Syme argued that the author of the so-called Historia Augusta wrote in about AD 400, and wished to make fun of the excellent historical work of Ammianus Marcellinus, which had been published not long before that date; his view has been contested, notably by the eminent Italian historian Arnaldo Momigliano (1909-1987), and the discussion continues. In any case the biography of Hadrian in the Historia Augusta must be used with caution, a fact of which Mme. Yourcenar seems to have been altogether unaware. Some of Historia Augusta derives from the lost real autobiography of Hadrian, some from a basic historical source, also lost, some from Marius Maximus, who continued the Lives of the Caesars by Suetonius, “with malice and with many scandalous anecdotes,” and part is the invention of the frivolous impostor who compiled the work. But in the appendix describing her sources Mme. Yourcenar assures us that Cassius Dio and the author of Hadrian’s life in the Historia Augusta were “singulièrement proches du fait vécu,” and that modern researchers have corroborated their statements more often than not—“le plus souvent de façon saisissante.”
Syme’s treatment of the novel is not a case of a learned pedant picking holes in a noble imaginative work; Syme was a highly cultivated person, and a considerable literary artist. His own style, which is terse and pungent, with many short sentences, is very different from the dignified amplitude of the novel he discusses. Yet Syme is properly respectful of the merits of Mme. Yourcenar’s book. He speaks of its “grace and power of style, fluent and vivid, yet severe and classic—and archaic,” and observes that in comparison with the work of some recent historians her book “may not fare too badly.” But Syme lists and examines numerous inexactitudes. One example should serve: “Much space is allotted,” Syme writes, “to the consultation of a native [British] sorceress; and Hadrian spends a whole winter in London. The only evidence for that winter shows him in Spain, at Tarraco, where he escaped assassination by a slave.” Syme concludes that if the book is read for the wrong reasons, “grave misconceptions of a general order concerning Roman society and imperial government are in danger of being encouraged and propagated.”
A powerful defense against this danger is provided by the book under review. It includes further information about Hadrian from a variety of ancient sources, all of which are described in its introduction. Hadrian’s biographer must master the whole history of the period, taking into account the evidence not only of literary works but of inscriptions, coins, and works of art. Of all this material Professor Birley shows an impressive command. The nature of the evidence is such that it would be impossible to produce a readable biography without a certain measure of surmise, but the surmise in his book stands in such close relation to the actual evidence that it is hardly reasonable to complain of it.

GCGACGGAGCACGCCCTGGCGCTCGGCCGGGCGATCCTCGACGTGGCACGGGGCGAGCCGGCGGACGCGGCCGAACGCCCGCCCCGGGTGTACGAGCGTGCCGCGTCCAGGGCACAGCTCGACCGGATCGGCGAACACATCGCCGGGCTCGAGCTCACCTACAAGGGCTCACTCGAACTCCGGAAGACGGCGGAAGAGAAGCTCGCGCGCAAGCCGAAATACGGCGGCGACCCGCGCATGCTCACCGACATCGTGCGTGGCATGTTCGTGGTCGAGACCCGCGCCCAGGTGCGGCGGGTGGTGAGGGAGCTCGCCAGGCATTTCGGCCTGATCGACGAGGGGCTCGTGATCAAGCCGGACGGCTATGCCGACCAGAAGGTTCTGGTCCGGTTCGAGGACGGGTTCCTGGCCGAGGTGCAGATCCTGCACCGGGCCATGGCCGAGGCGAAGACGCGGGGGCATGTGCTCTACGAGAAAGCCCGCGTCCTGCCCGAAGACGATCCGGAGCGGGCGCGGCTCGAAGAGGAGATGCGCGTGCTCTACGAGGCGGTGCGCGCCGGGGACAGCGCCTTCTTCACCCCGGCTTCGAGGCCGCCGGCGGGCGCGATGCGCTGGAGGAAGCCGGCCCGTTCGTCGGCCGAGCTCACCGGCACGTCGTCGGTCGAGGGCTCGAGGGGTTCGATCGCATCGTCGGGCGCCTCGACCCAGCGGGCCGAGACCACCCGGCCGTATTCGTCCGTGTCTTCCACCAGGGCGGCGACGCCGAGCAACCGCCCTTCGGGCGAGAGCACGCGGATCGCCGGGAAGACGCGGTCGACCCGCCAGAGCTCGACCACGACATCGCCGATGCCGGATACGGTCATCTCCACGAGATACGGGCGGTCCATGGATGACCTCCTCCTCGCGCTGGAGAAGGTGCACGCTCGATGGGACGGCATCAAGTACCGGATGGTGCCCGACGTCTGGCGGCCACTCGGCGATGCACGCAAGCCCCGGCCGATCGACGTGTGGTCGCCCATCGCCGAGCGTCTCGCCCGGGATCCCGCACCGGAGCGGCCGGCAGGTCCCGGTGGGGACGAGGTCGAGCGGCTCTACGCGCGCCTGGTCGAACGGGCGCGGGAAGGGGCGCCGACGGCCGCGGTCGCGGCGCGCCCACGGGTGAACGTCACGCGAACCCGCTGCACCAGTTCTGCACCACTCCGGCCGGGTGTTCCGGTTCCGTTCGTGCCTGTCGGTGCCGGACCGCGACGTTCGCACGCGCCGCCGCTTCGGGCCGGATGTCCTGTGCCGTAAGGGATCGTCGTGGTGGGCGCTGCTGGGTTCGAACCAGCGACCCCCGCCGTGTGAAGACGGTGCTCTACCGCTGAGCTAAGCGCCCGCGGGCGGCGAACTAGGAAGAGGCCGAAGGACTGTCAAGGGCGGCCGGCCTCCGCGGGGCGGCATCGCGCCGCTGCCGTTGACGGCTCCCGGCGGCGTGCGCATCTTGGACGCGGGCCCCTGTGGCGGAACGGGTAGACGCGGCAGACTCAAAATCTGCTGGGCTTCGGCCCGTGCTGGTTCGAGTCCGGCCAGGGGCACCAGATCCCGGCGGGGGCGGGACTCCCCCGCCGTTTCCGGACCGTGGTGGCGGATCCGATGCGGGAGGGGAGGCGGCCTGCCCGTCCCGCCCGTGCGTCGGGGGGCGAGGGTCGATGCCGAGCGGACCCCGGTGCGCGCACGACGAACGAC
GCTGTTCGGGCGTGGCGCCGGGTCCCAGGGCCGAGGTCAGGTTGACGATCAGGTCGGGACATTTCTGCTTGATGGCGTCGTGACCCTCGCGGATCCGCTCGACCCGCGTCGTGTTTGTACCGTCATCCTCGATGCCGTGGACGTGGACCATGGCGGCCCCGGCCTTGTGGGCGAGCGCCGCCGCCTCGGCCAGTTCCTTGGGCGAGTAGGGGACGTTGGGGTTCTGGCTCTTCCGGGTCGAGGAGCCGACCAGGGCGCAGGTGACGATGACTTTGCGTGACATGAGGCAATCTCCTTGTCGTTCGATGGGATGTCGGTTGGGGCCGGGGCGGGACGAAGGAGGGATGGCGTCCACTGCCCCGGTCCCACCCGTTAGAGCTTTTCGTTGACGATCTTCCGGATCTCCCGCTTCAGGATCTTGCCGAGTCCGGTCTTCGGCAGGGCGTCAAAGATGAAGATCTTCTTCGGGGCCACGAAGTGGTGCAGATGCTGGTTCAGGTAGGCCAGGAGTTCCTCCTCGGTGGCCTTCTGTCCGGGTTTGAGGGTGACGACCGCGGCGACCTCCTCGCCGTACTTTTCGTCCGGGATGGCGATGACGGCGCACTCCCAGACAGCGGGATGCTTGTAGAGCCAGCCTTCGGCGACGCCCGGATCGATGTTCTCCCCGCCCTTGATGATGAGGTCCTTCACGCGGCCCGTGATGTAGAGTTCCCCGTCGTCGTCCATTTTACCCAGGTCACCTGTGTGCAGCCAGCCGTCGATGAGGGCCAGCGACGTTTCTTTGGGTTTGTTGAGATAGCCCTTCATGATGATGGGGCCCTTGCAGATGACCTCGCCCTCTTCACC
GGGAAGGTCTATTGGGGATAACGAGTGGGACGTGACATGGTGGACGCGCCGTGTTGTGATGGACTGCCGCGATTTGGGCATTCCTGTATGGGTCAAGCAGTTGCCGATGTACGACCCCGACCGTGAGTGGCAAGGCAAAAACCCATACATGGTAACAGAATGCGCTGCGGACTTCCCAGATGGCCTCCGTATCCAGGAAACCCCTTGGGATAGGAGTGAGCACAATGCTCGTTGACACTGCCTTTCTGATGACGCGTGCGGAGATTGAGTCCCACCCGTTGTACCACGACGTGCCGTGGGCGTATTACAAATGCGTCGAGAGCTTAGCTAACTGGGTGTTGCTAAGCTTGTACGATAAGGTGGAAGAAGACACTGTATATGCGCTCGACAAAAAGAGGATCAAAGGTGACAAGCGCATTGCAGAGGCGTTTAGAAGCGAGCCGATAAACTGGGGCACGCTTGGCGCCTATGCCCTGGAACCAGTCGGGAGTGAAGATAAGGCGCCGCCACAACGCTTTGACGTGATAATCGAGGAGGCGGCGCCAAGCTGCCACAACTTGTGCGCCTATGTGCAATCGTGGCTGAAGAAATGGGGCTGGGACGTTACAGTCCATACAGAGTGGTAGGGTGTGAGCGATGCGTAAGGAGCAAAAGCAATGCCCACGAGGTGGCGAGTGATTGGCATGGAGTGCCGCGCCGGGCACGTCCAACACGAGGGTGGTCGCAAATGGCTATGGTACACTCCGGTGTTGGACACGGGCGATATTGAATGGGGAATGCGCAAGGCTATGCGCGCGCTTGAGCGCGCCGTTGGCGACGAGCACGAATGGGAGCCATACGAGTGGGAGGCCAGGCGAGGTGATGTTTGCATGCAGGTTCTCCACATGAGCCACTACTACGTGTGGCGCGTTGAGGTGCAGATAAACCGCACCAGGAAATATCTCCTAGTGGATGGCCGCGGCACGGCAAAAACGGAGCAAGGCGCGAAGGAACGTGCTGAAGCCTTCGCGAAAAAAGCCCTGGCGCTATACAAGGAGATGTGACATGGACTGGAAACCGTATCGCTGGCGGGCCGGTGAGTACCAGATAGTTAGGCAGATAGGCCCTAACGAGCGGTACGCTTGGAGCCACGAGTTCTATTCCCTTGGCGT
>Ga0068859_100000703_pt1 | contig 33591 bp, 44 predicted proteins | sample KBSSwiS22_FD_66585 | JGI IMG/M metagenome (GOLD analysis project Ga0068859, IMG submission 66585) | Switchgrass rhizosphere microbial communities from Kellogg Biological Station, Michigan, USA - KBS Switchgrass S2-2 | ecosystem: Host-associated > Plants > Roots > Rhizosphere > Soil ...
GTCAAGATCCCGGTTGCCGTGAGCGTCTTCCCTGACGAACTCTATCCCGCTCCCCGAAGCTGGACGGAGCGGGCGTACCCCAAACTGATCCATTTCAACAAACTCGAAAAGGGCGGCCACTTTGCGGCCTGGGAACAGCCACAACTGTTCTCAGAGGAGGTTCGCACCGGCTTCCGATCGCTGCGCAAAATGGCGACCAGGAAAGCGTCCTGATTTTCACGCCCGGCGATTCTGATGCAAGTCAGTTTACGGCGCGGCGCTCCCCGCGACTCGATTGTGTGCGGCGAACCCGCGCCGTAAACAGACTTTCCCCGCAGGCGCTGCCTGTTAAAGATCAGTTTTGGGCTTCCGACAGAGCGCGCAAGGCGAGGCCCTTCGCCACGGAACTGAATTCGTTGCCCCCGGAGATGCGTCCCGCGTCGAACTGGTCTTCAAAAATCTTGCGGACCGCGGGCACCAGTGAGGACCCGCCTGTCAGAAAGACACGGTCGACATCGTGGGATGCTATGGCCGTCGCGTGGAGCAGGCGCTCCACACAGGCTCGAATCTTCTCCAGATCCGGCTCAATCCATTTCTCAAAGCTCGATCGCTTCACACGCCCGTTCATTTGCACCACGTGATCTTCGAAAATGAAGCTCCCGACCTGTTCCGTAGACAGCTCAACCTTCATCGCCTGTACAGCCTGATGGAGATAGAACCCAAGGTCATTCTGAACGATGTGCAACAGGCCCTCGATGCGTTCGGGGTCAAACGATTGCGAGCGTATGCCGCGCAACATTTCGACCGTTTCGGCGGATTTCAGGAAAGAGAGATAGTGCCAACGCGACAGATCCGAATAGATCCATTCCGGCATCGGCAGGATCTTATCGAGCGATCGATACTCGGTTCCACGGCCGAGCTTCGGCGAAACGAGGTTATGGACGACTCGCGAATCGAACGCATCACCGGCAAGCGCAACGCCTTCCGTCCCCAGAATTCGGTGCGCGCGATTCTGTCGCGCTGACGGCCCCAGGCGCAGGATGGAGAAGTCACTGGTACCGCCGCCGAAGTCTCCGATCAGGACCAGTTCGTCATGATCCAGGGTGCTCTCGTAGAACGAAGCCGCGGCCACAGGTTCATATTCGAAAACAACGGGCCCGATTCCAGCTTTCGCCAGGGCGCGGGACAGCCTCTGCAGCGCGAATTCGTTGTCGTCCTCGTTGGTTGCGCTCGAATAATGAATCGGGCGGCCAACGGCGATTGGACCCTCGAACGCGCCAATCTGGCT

Hadrian was born in AD 76, by which time Vespasian, who had returned from commanding the army besieging Jerusalem to emerge successful from the battles of AD 69, the Year of the Four Emperors, had been emperor for seven years. Although Hadrian was born at Rome, he came, like Seneca and Lucan, the great writers of the reign of Nero, of an Italian family that had long been settled in Spain, at Italica, not far from Seville, in the province of Baetica. Hadrian visited Italica at the age of fourteen, and may have stayed there for two or three years; but when he visited Spain as emperor, he did not return to that locality. People have tried to find Spanish characteristics in Hadrian; but two other Spaniards, Trajan and Marcus Aurelius, were very different, and Syme was surely right to say “those fancies are firmly to be repulsed.” His father, Aelius Hadrianus Afer, held the office of praetor (the next-highest magistracy to the consulship, with mainly judicial duties), and would no doubt have attained the consulship had he not died in his fortieth year. Like all holders of high office, he was resident in Rome. Hadrian may have visited Greece in early life, but Rome was the cultural capital of the world, and could provide a first-class education, with Greek teachers of high quality available.